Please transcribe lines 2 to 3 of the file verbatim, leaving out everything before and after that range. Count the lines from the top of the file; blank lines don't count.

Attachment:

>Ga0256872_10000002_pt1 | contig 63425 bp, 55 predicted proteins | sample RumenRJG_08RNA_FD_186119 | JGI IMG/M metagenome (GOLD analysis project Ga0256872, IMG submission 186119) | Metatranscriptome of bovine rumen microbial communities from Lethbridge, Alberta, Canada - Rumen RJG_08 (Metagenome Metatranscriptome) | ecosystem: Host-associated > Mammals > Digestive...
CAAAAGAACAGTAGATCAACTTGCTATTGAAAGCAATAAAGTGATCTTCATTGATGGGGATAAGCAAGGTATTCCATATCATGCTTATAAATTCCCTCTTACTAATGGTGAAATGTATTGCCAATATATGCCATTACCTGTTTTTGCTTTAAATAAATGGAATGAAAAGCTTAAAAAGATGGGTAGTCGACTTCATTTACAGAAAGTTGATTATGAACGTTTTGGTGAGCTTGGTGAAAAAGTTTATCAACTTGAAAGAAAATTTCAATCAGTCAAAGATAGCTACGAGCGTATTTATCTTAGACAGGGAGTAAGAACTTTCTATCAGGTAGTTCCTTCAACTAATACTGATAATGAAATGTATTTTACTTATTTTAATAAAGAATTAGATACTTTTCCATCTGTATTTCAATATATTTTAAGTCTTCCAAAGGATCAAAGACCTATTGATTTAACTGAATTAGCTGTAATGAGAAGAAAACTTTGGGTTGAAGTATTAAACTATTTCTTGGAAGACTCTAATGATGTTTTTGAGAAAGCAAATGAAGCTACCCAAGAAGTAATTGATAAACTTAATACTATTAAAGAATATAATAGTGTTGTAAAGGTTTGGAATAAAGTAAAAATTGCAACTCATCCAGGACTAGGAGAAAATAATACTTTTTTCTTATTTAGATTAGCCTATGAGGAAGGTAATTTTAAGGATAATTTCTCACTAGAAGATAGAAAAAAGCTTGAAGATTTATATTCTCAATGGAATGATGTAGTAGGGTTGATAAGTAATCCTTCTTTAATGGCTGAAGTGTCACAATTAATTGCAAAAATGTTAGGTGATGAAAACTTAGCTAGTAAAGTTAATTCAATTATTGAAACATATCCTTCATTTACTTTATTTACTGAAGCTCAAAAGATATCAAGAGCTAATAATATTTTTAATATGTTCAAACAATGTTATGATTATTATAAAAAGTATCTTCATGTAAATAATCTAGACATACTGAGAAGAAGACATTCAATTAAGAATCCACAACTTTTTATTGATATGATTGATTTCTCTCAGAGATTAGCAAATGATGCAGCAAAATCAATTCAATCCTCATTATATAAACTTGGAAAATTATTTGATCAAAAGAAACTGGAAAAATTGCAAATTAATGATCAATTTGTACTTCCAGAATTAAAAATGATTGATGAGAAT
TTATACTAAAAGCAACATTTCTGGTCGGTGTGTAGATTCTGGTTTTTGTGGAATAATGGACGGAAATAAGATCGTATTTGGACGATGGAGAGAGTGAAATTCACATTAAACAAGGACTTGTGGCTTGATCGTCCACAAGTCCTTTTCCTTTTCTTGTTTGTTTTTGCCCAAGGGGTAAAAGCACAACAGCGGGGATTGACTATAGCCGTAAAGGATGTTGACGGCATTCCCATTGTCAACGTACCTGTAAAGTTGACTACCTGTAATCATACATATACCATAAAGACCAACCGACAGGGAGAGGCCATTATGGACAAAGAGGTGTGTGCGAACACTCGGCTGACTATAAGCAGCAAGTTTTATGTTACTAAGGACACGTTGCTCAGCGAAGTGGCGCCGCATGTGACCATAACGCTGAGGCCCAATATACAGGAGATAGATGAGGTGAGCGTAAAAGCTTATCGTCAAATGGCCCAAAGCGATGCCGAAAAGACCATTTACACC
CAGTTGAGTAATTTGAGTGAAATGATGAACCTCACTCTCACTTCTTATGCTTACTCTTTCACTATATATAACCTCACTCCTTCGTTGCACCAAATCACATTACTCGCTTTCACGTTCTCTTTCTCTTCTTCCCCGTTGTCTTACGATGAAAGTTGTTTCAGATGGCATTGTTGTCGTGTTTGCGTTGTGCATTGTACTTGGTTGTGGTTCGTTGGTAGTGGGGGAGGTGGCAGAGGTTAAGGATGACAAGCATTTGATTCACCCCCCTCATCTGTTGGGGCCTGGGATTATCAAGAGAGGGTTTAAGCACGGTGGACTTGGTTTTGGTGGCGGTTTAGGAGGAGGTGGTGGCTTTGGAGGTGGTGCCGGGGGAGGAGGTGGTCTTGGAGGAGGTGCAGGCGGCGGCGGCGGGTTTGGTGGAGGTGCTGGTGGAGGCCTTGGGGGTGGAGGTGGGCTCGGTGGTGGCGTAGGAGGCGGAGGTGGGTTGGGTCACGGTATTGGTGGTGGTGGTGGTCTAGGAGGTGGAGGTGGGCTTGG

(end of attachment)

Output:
CAAAAGAACAGTAGATCAACTTGCTATTGAAAGCAATAAAGTGATCTTCATTGATGGGGATAAGCAAGGTATTCCATATCATGCTTATAAATTCCCTCTTACTAATGGTGAAATGTATTGCCAATATATGCCATTACCTGTTTTTGCTTTAAATAAATGGAATGAAAAGCTTAAAAAGATGGGTAGTCGACTTCATTTACAGAAAGTTGATTATGAACGTTTTGGTGAGCTTGGTGAAAAAGTTTATCAACTTGAAAGAAAATTTCAATCAGTCAAAGATAGCTACGAGCGTATTTATCTTAGACAGGGAGTAAGAACTTTCTATCAGGTAGTTCCTTCAACTAATACTGATAATGAAATGTATTTTACTTATTTTAATAAAGAATTAGATACTTTTCCATCTGTATTTCAATATATTTTAAGTCTTCCAAAGGATCAAAGACCTATTGATTTAACTGAATTAGCTGTAATGAGAAGAAAACTTTGGGTTGAAGTATTAAACTATTTCTTGGAAGACTCTAATGATGTTTTTGAGAAAGCAAATGAAGCTACCCAAGAAGTAATTGATAAACTTAATACTATTAAAGAATATAATAGTGTTGTAAAGGTTTGGAATAAAGTAAAAATTGCAACTCATCCAGGACTAGGAGAAAATAATACTTTTTTCTTATTTAGATTAGCCTATGAGGAAGGTAATTTTAAGGATAATTTCTCACTAGAAGATAGAAAAAAGCTTGAAGATTTATATTCTCAATGGAATGATGTAGTAGGGTTGATAAGTAATCCTTCTTTAATGGCTGAAGTGTCACAATTAATTGCAAAAATGTTAGGTGATGAAAACTTAGCTAGTAAAGTTAATTCAATTATTGAAACATATCCTTCATTTACTTTATTTACTGAAGCTCAAAAGATATCAAGAGCTAATAATATTTTTAATATGTTCAAACAATGTTATGATTATTATAAAAAGTATCTTCATGTAAATAATCTAGACATACTGAGAAGAAGACATTCAATTAAGAATCCACAACTTTTTATTGATATGATTGATTTCTCTCAGAGATTAGCAAATGATGCAGCAAAATCAATTCAATCCTCATTATATAAACTTGGAAAATTATTTGATCAAAAGAAACTGGAAAAATTGCAAATTAATGATCAATTTGTACTTCCAGAATTAAAAATGATTGATGAGAAT
TTATACTAAAAGCAACATTTCTGGTCGGTGTGTAGATTCTGGTTTTTGTGGAATAATGGACGGAAATAAGATCGTATTTGGACGATGGAGAGAGTGAAATTCACATTAAACAAGGACTTGTGGCTTGATCGTCCACAAGTCCTTTTCCTTTTCTTGTTTGTTTTTGCCCAAGGGGTAAAAGCACAACAGCGGGGATTGACTATAGCCGTAAAGGATGTTGACGGCATTCCCATTGTCAACGTACCTGTAAAGTTGACTACCTGTAATCATACATATACCATAAAGACCAACCGACAGGGAGAGGCCATTATGGACAAAGAGGTGTGTGCGAACACTCGGCTGACTATAAGCAGCAAGTTTTATGTTACTAAGGACACGTTGCTCAGCGAAGTGGCGCCGCATGTGACCATAACGCTGAGGCCCAATATACAGGAGATAGATGAGGTGAGCGTAAAAGCTTATCGTCAAATGGCCCAAAGCGATGCCGAAAAGACCATTTACACC